There once was an Austin public relations firm named “Strange Fruit Public Relations.”

Then Twitter found out about it — and now no one knows what it’s going to be called, but it certainly won’t be sharing its name with the 1939 song recorded by Billie Holiday.

“Southern trees bear a strange fruit,” the song goes, referring to the Jim Crow South’s epidemic of lynching. “Blood on the leaves, and blood at the root.” The fruit, of course, referred to the tortured, brutalized bodies of black men and women.

The subject of lynching is one that’s resurfaced recently as part of a larger conversation surrounding the deaths of unarmed black people. In August, Isabel Wilkerson, a Pulitzer prize winner and author of “The Warmth of Other Suns” wrote in The Guardian:

The haunting symmetry of a death every three or four days links us to an uglier time that many would prefer not to think about, but which reminds us that the devaluation of black life in America is as old as the nation itself and has yet to be confronted. Beyond the numbers, it is the banality of injustice, the now predictable playing out of 21st Century convention – the swift killing, the shaming of the victim rather than inquiry into the shooter, the kitchen-table protest signs, twitter handles and spontaneous symbols of grievance, whether hoodies or Skittles or hands in the air, the spectacle of death by skin color. All of it connects the numbing evil of a public hanging in 1918 to the numbing evil of a sidewalk killing uploaded on YouTube in the summer of 2014.

Annie Lennox was recently criticized for not mentioning lynching in an interview with Tavis Smiley where she talked about her decision to cover “Strange Fruit.” It’s on her latest album, “Nostalgia.” The song may be 75 years old, but its metaphors, for many, are still fresh. Perhaps that freshness explains why the issue of the firm’s name came to head this weekend, even though it’s been around since 2012, and why Twitter reacted with such unrelenting force. Twitter users stormed the account of Strange Fruit Public Relations, wondering how it could be so tone-deaf.

How could a

public relations

firm, of all companies, have picked a name with such ugly connotations? The irony was not lost:

Within hours, Strange Fruit PR had seemingly vanished from the Internet. Its Facebook and Twitter pages were nonexistent. Its Web site led to broken pages, and even its Google cache had been swept of nearly all evidence of its former presence.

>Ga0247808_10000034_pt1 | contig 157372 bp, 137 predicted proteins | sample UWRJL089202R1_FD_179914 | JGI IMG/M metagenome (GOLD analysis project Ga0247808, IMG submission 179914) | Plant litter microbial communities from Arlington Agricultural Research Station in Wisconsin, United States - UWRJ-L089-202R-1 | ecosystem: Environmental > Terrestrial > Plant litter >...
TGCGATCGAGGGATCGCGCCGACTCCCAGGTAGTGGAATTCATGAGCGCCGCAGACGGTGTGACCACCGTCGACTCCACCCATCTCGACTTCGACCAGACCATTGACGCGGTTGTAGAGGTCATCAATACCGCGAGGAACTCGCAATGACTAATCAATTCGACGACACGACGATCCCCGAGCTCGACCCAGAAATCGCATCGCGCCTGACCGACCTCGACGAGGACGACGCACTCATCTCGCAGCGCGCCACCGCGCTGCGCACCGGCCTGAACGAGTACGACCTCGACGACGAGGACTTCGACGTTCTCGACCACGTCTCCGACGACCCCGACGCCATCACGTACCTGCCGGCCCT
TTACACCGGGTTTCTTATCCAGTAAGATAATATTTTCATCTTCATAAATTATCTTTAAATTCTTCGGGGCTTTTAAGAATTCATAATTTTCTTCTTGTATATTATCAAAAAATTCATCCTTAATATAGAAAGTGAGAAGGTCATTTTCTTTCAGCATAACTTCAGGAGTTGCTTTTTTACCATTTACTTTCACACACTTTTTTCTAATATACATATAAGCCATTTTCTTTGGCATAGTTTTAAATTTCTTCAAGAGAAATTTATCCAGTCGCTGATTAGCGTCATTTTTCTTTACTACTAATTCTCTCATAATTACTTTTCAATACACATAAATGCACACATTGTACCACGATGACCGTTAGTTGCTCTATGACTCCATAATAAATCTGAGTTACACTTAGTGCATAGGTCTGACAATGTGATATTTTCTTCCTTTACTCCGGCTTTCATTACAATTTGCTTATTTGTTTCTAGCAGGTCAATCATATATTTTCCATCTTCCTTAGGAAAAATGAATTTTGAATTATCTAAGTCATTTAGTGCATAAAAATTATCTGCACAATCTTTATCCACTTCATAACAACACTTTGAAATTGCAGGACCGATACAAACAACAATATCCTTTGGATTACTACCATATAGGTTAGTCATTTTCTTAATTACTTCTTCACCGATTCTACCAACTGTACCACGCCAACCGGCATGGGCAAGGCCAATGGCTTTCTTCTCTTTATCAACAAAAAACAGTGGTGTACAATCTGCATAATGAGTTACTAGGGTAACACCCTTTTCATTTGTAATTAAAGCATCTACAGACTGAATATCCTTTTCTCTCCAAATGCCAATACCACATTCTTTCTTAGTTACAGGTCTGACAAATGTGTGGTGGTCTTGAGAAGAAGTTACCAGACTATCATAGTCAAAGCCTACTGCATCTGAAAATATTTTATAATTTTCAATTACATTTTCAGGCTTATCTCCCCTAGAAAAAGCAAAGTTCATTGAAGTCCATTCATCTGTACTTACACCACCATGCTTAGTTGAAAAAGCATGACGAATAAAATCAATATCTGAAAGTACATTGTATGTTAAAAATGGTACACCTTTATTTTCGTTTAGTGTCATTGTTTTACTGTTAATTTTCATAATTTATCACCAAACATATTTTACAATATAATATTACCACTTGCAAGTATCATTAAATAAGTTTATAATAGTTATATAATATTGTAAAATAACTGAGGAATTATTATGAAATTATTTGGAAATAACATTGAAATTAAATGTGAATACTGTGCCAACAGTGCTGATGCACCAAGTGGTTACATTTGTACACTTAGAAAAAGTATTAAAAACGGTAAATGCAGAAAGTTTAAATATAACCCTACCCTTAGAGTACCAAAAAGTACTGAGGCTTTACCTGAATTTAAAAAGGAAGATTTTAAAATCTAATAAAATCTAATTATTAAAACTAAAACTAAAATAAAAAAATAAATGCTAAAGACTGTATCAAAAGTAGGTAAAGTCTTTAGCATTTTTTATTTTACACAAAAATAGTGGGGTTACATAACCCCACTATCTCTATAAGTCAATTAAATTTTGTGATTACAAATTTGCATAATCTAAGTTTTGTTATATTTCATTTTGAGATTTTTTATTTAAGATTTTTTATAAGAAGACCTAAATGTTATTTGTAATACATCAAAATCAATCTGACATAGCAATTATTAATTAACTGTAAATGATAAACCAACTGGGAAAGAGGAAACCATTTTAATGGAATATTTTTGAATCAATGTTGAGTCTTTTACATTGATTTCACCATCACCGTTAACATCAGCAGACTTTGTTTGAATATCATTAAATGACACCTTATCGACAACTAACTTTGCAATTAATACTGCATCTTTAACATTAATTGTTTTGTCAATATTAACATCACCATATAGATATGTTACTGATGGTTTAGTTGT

The firm apologized in a

to the Austin American-Statesman. “We were wrong,” the agency said. “We extend our deepest and sincerest apologies for the offense caused by the name of our public relations firm.”

The dragging Strange Fruit PR experienced on Twitter wasn’t so much about political correctness as it was about the ever-widening chasm between what blacks and whites are expected to know about the history of their country. It was reminiscent of the controversy that found singer-songwriter Ani DiFranco when she announced she was holding a retreat on a former slave plantation. That didn’t go well, either.

“We thought the name would be perfect for a hospitality PR firm that specializes in food and drink,” co-founder Mary Mickel told the American-Statesman. “We of course Googled to ensure that it was not taken elsewhere and found the Billie Holiday song online. Thinking it would have nothing to do with our firm, and since it was written in 1939 it wouldn’t be top of mind in the public consciousness. We now know we were naïve to think that, and should have known better.”

Mickel continued: “We received questions mostly on social media and we addressed each one immediately with our inspiration behind the name and our take,” she said, referring to inquiries the company had received since 2012. “Had we known the horrible connotations this name evokes, we would have never chosen it in the first place. We just didn’t get it, but now we do. We truly just wanted to encompass the uniqueness and creative individuality that our clients reflect. Our new name will reflect just that.”